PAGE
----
How to Buy Pets in France

Beau, Our Golden Retriever Puppy Photo by Denise Foston

Beau, Our Golden Retriever Puppy
Photo by Denise Foston

The French as a nation really love their animals.  There are many outlets for buying pets in France but remember when adopting an animal it is for life.  Please do your research, devote time and energy and you will have hopefully many years of rewarding companionship.  Much of this will talk about our experience when buying our dog, Beau.  Use this and please interpret the steps for yourself also.

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Deciding on Your Pet

Which type of pet you choose is entirely up to you.  As a single man I had a cat that I was given.  I think I was seen as a soft touch but I’d always liked cats and dogs since a child.  I brought her to Paris when first moving to France in 1988.  In those days it was simply a matter of bringing a pet into France.  I knew I could never take her back to Britain without her going into quarantine for 6 months.

She was old when we first married and moved to Singapore.  She spent the last 2 or 3 years of her life with a very good friend near Paris.  There was no way she could have survived the heat and quarantine in Singapore.

On returning to France we decided to buy our first dog.  I had always wanted a good dog and we thought it would be good for our son to learn to live with a pet.  He was frightened of dogs.  The only dogs he saw in his early life were guard dogs – not the gentlest of creatures!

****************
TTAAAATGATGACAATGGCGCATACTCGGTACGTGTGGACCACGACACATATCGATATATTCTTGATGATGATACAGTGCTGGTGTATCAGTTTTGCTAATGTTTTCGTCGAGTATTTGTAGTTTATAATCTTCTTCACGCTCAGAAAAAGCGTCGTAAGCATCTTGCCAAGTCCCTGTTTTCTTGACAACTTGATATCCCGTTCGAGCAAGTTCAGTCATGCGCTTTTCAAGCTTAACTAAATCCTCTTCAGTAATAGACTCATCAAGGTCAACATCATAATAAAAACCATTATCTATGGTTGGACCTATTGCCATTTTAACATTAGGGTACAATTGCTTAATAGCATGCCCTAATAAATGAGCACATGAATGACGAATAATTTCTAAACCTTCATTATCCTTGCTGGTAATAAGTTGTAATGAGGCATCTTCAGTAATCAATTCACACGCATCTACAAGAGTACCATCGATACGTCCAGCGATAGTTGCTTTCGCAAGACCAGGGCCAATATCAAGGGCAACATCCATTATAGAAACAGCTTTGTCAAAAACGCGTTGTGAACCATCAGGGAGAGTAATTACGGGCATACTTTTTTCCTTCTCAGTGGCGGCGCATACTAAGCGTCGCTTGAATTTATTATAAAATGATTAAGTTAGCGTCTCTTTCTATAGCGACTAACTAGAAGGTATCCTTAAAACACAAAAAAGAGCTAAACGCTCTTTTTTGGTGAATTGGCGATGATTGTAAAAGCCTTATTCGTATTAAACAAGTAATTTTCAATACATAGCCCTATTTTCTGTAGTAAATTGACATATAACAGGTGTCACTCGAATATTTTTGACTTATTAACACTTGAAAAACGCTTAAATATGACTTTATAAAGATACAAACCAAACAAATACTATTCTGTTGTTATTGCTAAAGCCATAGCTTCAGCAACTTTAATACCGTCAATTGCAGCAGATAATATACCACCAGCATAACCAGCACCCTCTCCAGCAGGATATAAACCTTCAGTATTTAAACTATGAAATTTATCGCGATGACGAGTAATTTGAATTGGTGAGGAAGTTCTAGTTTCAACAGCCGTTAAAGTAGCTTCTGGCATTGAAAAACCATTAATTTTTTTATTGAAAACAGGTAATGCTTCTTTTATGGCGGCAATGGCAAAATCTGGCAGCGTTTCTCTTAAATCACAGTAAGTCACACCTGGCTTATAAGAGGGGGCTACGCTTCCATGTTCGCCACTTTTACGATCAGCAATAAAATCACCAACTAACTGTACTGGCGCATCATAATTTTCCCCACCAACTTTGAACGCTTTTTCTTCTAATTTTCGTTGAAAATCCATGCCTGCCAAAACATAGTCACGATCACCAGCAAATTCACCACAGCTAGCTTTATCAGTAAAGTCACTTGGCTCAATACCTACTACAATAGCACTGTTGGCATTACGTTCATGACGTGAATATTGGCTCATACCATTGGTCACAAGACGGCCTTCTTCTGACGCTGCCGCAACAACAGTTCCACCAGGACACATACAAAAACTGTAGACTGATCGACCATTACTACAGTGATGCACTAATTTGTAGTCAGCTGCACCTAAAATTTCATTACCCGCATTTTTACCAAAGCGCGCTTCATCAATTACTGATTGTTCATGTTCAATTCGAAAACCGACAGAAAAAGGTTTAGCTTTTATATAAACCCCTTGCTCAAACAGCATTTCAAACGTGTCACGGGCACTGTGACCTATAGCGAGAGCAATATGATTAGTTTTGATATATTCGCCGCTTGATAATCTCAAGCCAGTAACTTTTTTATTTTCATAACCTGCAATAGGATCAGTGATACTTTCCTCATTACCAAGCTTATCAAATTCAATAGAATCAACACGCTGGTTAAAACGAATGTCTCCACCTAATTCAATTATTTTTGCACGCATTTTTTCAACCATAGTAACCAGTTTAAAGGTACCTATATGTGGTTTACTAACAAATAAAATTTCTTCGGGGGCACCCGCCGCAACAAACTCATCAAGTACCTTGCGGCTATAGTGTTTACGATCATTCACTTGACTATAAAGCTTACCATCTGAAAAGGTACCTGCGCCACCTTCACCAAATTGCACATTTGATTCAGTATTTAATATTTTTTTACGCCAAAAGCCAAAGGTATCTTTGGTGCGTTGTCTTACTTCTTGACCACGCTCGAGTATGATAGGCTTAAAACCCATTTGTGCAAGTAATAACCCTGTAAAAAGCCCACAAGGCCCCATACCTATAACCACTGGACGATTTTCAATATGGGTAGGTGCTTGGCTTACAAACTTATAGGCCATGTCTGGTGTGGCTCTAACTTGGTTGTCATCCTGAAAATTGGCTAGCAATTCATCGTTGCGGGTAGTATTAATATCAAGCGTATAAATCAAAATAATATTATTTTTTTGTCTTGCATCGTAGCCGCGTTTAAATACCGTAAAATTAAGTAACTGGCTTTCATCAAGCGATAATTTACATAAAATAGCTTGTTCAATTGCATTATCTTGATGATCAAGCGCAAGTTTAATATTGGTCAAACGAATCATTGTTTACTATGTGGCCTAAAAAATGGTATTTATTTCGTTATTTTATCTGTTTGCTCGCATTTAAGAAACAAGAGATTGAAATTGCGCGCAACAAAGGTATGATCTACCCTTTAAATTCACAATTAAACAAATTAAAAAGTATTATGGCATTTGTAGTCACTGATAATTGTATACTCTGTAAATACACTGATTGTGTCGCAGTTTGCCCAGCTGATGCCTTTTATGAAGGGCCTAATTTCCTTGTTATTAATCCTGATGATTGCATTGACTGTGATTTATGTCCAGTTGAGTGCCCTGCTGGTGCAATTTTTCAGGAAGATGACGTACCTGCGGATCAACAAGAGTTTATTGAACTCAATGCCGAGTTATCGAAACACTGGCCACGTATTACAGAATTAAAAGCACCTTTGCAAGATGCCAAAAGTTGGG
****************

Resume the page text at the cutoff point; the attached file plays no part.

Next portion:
We needed a breed that had a reputation for being gentle.  My wife had never owned a pet but quite liked the idea of a Cavalier King Charles.  I had read that they are sometimes prone to heart problems so I suggested a Golden Retriever.  Knowing it would be me that walked it regularly I thought a Golden would be good to make me exercise more.

Apologies to any King Charles owners, we do intend to have a King Charles some time in the future.  Ironically, at the tender age of 3, our Golden Retriever, Beau, was diagnosed with a heart problem!!!  We manage it with regular check ups at our excellent vets, Clinique Vétérinaire Le Colomby CESSY and daily pills.  Very costly but we have insurance with Santévet and Beau is a wonderful part of our family.

Research on the Internet

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While still in Switzerland I spent many hours on the internet researching breeders (éleveurs).  We even drove 4 hours to visit one before settling on one 2 to 3 hours away.  We read books on how to bring up a puppy.  The one that we related to the most was ‘Before and after Getting Your Puppy‘ by Dr Ian Dunbar.

Again it’s your choice with regards breeders and how to bring up and integrate your pet into family life.

Here are some dog websites you may like to try:

Société Centrale Canine:

the equivalent of the Kennel Club in Britain

Sites for Different Breeds

For Cats

See Also

Forgive me:  I know nothing about other types of animal but if you do and would like a blog post included please write to me.  Perhaps you could become a guest author!

Visiting the Breeder

We took time to visit a couple of breeders.  This was very useful we felt and would advise anyone to do the same.  One place we went seemed to be like a farm with several breeds being sold.  I had emailed and was told that they had two Golden Retriever bitches that were pregnant and yes we could visit.  On arrival after a long car journey this was not entirely accurate!  There had been a mistake with the insemination process.  But, we could have a puppy from either of 2 other breeds.  Needless to say we didn’t return when they had the correct breed.  One good point however we did spend a delightful evening in the area at a very nice restaurant.